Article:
Sneaky Uber Knows When To Surge Prices Based On User Phone Battery

Sneaky! Uber Knows When To Surge Prices Based On Users’ Phone Battery Level

Sneaky! Uber Knows When To Surge Prices Based On Users’ Phone Battery Level

Those familiar with Uber will have undoubtedly experience surge pricing at least once. One cause for the surge is when the demand for the company’s rides surpasses their supply of vehicles, prices surges of 2x or 3x occur. Typically, surge pricing like this occurs for two primary reasons, the first is a rapid change in the weather, such as a sudden rainstorm. The second reason is celebratory days such as New Years Eve.

In their defence, Uber have revealed that the price surging has two effects. It prioritises the service, as those who are in no rush wait until the surge has ended. The second, which is slightly more negative, is that drivers then travel into surge areas in order to take advantage of the higher fare.

One group of people are incredibly susceptible to pay for surge Uber rates. This is people who have low battery on their mobile phone. Understandably, these people are willing to pay more to ensure that they can get home without getting trapped without phone battery. Users who have full battery are in a better position to wait the 15-20 minutes required for the surge to end.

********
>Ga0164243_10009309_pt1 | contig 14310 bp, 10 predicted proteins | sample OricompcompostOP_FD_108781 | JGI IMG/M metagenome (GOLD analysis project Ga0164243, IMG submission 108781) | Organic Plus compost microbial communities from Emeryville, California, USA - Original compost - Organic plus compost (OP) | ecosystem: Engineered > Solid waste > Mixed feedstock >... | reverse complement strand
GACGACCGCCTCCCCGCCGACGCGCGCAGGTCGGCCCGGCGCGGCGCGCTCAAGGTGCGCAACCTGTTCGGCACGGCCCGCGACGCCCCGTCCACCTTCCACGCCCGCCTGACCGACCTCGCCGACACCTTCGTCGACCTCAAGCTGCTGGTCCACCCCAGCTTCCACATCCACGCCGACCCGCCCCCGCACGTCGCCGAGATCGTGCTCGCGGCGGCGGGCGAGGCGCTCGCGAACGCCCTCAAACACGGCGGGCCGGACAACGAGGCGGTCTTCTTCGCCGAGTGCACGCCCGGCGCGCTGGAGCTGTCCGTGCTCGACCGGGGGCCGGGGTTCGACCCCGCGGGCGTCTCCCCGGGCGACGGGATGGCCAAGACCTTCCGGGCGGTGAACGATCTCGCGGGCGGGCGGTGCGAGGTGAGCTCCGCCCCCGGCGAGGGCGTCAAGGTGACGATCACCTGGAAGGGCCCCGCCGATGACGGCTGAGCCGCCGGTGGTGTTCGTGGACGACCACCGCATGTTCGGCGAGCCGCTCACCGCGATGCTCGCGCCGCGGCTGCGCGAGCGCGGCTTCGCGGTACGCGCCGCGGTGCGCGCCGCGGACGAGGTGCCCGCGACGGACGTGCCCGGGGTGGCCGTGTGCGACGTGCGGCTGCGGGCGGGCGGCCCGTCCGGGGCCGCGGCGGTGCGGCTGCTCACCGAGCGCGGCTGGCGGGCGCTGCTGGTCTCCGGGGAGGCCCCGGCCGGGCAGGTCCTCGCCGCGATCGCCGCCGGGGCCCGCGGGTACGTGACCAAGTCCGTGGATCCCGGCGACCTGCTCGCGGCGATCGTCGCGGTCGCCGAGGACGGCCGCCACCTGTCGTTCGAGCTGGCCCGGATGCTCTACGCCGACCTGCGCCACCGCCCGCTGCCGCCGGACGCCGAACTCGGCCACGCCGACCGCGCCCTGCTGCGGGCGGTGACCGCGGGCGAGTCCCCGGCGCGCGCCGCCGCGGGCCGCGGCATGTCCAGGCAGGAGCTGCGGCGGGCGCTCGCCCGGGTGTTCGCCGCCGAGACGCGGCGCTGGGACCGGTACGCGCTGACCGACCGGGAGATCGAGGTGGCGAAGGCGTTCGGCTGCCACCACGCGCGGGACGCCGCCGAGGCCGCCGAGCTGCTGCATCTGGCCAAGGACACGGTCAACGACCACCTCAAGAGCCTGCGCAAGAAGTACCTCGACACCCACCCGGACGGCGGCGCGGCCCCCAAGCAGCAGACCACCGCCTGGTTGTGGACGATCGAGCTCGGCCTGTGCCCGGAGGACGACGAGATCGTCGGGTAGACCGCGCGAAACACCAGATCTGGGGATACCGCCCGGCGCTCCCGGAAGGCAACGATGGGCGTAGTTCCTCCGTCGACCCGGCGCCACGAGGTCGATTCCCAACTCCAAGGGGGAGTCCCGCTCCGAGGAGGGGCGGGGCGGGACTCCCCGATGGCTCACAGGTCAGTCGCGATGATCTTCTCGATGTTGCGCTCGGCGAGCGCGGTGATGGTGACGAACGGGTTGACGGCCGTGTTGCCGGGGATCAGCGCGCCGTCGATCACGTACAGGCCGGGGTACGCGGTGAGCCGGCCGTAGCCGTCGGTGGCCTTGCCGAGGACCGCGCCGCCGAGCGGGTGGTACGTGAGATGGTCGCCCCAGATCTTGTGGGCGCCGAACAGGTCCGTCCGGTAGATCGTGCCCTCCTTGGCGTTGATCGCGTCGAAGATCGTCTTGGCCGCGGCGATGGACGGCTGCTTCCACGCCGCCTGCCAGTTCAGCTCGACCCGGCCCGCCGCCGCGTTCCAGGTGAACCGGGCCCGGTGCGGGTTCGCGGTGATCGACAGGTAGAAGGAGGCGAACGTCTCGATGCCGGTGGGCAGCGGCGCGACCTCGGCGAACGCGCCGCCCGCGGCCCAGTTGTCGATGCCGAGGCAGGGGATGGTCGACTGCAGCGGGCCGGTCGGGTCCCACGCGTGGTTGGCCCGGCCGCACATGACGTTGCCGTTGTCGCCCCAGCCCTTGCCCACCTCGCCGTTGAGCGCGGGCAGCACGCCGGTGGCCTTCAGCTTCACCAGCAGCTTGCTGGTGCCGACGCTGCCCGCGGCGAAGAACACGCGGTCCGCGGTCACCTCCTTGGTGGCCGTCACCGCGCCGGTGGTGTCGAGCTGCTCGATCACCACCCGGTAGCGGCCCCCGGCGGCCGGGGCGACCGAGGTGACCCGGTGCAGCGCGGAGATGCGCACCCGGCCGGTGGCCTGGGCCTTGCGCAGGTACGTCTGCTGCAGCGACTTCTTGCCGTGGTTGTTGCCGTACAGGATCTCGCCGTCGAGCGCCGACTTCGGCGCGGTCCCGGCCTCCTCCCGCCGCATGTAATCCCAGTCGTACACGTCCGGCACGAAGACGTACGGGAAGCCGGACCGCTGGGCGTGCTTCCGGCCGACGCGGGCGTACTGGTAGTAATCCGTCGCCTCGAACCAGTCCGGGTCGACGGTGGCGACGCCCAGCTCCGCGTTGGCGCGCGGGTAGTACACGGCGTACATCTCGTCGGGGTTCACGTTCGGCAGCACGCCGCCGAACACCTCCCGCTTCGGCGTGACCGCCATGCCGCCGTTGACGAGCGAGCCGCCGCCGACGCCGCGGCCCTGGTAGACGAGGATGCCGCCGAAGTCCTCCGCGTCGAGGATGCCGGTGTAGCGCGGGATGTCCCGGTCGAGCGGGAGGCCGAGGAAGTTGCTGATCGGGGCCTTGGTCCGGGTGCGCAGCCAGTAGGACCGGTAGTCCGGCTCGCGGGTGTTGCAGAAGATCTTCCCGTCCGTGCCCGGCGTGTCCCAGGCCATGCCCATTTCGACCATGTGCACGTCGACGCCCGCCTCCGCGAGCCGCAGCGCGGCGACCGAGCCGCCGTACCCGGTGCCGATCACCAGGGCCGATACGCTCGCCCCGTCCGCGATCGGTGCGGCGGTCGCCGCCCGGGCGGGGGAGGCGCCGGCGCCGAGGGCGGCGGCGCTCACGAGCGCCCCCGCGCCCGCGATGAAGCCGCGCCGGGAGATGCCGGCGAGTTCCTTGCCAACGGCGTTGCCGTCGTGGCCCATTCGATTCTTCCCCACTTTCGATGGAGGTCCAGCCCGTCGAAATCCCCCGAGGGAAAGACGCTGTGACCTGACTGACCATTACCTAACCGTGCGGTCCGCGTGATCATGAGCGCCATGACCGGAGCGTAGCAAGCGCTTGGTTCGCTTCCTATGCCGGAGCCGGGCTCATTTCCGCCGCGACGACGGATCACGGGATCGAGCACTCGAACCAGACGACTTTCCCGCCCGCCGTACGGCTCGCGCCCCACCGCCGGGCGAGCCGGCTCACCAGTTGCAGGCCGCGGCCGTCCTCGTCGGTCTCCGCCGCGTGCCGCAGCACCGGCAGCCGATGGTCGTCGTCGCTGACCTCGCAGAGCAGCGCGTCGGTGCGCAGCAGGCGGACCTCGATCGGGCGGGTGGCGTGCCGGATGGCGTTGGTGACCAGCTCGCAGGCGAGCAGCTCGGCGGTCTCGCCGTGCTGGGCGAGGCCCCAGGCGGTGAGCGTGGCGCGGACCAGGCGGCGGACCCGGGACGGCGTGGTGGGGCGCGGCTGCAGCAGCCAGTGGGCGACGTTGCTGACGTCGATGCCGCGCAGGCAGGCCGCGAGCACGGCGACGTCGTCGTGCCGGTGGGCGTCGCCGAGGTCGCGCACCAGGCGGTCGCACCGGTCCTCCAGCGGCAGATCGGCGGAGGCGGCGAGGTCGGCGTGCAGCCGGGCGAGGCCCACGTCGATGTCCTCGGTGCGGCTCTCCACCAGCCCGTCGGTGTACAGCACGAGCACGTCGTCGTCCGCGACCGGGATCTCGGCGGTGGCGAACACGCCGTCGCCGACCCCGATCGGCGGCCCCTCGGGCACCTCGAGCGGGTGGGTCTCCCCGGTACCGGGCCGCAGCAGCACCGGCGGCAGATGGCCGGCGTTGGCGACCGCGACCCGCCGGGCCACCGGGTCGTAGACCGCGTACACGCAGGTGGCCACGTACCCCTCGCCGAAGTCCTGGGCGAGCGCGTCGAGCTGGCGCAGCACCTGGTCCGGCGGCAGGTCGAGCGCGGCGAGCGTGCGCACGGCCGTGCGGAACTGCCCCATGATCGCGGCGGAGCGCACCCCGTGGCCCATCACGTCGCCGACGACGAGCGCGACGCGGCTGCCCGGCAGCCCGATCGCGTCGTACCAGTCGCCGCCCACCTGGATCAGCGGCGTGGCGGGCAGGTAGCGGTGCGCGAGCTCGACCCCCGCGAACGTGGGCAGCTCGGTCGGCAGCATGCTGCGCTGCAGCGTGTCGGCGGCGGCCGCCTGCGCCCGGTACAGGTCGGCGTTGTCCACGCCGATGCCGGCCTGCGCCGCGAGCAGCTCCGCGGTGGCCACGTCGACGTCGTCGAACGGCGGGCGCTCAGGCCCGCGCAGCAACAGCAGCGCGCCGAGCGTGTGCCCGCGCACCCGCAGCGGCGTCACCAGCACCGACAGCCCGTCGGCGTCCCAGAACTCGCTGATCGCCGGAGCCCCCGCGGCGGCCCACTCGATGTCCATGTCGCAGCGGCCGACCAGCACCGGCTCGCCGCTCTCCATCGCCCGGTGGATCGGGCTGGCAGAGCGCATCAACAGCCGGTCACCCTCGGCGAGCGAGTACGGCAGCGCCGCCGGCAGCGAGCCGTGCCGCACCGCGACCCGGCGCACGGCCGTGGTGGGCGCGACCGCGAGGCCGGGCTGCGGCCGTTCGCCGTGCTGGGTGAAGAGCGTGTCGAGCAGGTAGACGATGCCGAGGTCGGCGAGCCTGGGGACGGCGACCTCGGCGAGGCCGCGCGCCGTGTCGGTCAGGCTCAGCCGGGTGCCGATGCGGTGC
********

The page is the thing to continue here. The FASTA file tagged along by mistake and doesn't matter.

The plot thickens, however, when it becomes clear that Uber is aware of the battery level of those who use their service. This information can be found in the privacy statement for Uber. The statement reveals that the company collects data from the devices of its users. Amongst this information is the user’s battery level so the app can determine when to go into power saving mode. The company claims that it does not take advantage of this information to charge users higher fares based on their phone level.

Surge pricing is perhaps the single most disliked feature of the Uber. In certain times, such as key holidays and events, the price of a fare has increased as much as 9.9 times!

It is not only that users with low batteries are more willing to pay for surge fares that has been revealed by Uber. The company have also revealed that its users react most strongly when the surge pricing multiplier is a round number. To demonstrate, the fall in demand when the fare multiplier goes from 1.9 to 2.0 is six times greater a drop in demand than when the fare multiplier goes from 1.8 to 1.9. The company states that even though the financial change is the same, the step to 2.0 just “feels viscerally larger to people.”